Wole Soyinka was born on 13 July, 1934 at Abeokuta. He was educated in the University College of Ibadan. In 1954, he moved to England where he studied English literature in the University of Leeds, receiving a B.A in 1959. During his stay, he studied the works of Eugene O’Neill and wrote two plays, THE SWAMP DWELLERS and THE LION AND THE JEWEL, which were both staged in London. He was also a dramaturgist in the Royal Court Theater in London, 1958-1959.
He was awarded a Rockefeller bursary in 1960 and he returned to Nigeria to study African literature. In the same 1960, he founded the theater group “The 1960 Mask” and in 1964 he founded “The Orisun Theater Group” in which he produced his own plays. His first important play, A DANCE IN THE FOREST (1963) was to celebrate Nigeria’s independence.
He taught drama and literature in universities in Ibadan, Lagos and Ife where since 1975, he has been a professor of comparative literature. He has also periodically been visiting professor at the universities of Yale, Sheffield and Cambridge.
Soyinka used both western techniques and African forms of expressions in his works.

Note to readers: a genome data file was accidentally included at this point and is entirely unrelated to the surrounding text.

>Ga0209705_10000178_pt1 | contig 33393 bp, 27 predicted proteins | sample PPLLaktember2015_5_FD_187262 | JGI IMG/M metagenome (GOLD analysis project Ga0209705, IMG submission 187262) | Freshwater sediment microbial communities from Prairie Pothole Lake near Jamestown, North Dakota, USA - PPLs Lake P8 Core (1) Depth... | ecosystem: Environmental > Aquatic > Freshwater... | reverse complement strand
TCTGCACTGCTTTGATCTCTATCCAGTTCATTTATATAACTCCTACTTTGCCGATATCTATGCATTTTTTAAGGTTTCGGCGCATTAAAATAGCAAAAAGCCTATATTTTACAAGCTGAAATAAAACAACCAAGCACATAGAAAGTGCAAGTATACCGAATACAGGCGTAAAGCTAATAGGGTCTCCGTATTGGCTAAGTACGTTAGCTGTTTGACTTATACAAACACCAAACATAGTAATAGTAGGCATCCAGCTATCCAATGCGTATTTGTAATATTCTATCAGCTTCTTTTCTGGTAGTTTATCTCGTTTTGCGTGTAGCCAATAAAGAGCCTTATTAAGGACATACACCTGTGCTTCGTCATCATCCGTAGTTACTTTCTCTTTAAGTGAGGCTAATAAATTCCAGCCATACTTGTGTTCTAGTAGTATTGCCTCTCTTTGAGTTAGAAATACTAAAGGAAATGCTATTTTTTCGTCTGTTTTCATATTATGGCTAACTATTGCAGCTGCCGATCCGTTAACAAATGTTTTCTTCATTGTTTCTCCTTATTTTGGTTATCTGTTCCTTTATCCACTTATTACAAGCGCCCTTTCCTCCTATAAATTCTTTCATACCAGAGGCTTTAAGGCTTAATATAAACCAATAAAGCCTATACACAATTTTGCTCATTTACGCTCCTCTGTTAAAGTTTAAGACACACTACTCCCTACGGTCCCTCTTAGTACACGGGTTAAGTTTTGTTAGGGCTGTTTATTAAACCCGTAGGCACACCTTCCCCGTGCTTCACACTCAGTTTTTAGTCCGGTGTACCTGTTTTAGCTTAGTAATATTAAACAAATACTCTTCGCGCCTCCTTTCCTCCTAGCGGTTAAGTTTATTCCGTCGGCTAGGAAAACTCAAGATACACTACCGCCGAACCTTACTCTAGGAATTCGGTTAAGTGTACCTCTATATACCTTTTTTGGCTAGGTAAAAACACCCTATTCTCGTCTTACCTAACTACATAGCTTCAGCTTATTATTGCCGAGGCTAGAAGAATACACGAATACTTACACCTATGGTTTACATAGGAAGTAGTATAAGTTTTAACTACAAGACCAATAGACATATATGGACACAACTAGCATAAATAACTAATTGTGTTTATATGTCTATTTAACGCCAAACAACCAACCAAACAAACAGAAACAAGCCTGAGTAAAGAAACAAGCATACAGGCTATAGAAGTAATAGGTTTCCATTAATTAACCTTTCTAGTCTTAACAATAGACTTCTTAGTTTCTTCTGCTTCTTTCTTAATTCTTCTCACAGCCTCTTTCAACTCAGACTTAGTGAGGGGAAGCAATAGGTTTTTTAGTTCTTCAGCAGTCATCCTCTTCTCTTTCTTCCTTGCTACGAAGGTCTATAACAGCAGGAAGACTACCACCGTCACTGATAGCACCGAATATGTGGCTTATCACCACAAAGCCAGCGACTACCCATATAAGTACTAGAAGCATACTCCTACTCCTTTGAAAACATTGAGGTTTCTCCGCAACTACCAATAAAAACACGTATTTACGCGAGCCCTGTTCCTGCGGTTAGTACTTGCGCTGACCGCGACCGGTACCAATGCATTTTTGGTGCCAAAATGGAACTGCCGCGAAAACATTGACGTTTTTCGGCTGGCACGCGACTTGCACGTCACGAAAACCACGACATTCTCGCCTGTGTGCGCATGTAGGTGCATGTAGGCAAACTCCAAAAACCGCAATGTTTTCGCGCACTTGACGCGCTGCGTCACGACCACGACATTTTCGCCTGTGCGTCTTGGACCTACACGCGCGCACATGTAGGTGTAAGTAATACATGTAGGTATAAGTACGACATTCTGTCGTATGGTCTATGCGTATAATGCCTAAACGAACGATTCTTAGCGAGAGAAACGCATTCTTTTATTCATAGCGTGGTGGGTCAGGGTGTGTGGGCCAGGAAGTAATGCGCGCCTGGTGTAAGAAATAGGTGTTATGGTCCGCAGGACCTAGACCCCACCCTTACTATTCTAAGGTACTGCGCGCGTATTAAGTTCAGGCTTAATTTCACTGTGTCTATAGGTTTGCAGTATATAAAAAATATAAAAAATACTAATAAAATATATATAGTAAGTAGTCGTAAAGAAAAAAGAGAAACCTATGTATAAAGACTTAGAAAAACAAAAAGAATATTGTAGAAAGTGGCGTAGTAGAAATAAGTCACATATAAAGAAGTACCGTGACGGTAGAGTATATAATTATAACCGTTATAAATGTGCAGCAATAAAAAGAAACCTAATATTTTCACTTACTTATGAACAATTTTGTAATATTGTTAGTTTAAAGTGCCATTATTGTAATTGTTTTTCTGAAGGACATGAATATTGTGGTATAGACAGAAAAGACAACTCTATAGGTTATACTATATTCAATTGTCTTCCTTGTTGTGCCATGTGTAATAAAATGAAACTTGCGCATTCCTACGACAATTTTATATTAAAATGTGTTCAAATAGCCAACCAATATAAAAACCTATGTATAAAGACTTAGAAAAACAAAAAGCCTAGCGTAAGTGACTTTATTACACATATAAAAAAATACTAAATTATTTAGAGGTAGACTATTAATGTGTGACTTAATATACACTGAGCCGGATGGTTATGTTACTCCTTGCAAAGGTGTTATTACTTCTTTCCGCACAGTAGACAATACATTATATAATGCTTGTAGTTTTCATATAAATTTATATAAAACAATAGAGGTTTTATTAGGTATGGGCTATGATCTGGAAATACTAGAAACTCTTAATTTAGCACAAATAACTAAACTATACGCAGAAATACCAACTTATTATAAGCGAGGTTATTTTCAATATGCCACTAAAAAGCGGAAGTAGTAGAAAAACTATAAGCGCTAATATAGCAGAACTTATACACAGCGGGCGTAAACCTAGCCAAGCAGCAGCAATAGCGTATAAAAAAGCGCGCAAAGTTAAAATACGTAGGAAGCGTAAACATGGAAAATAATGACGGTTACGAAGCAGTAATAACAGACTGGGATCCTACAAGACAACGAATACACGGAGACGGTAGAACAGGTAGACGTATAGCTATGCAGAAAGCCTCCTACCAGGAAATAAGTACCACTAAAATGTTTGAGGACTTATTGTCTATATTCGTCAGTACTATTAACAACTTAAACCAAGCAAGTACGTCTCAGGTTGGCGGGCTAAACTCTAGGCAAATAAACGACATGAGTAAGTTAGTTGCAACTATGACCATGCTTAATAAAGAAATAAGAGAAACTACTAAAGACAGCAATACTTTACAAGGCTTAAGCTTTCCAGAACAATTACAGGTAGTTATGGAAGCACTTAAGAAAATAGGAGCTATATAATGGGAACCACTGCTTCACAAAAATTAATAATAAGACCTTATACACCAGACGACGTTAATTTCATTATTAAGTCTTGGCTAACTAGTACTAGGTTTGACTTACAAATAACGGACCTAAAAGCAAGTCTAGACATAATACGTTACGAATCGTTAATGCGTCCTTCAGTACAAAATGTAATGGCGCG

He was first imprisoned for illegal broadcast criticizing fraud of results of the elections in western Nigeria. After S.L Akintola was elected premier of the Western Region, Soyinka, armed with a gun, had entered the broadcasting studios in Ibadan, and played his own tape instead of Akintola’s victory speech. He was again jailed during the civil war (1967-1969) for conspiring to aid Biafra’s independence movement. He was imprisoned for 22 months until 1969, most of it in solitary confinement. Several American and British writers like Lillian Hellmann and Robert Lowell, protested to the Nigerian government and he was released.
While in prison, Soyinka’s poem ‘Live Burial’ which had been sent to an English critic from prison appeared in The New Statesmen on the 23rd of May, 1969. “Sixteen paces/ By twenty-three. They.